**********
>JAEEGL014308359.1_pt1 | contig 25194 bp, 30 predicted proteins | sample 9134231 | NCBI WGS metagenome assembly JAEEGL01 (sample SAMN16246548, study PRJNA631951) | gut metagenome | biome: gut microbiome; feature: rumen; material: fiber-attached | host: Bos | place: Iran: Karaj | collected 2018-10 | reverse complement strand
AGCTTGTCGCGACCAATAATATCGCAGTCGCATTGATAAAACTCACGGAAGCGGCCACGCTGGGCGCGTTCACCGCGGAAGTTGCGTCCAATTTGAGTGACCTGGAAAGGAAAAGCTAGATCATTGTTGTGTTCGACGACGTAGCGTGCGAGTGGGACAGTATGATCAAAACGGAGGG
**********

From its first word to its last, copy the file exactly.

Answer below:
>JAEEGL014308359.1_pt1 | contig 25194 bp, 30 predicted proteins | sample 9134231 | NCBI WGS metagenome assembly JAEEGL01 (sample SAMN16246548, study PRJNA631951) | gut metagenome | biome: gut microbiome; feature: rumen; material: fiber-attached | host: Bos | place: Iran: Karaj | collected 2018-10 | reverse complement strand
AGCTTGTCGCGACCAATAATATCGCAGTCGCATTGATAAAACTCACGGAAGCGGCCACGCTGGGCGCGTTCACCGCGGAAGTTGCGTCCAATTTGAGTGACCTGGAAAGGAAAAGCTAGATCATTGTTGTGTTCGACGACGTAGCGTGCGAGTGGGACAGTATGATCAAAACGGAGGG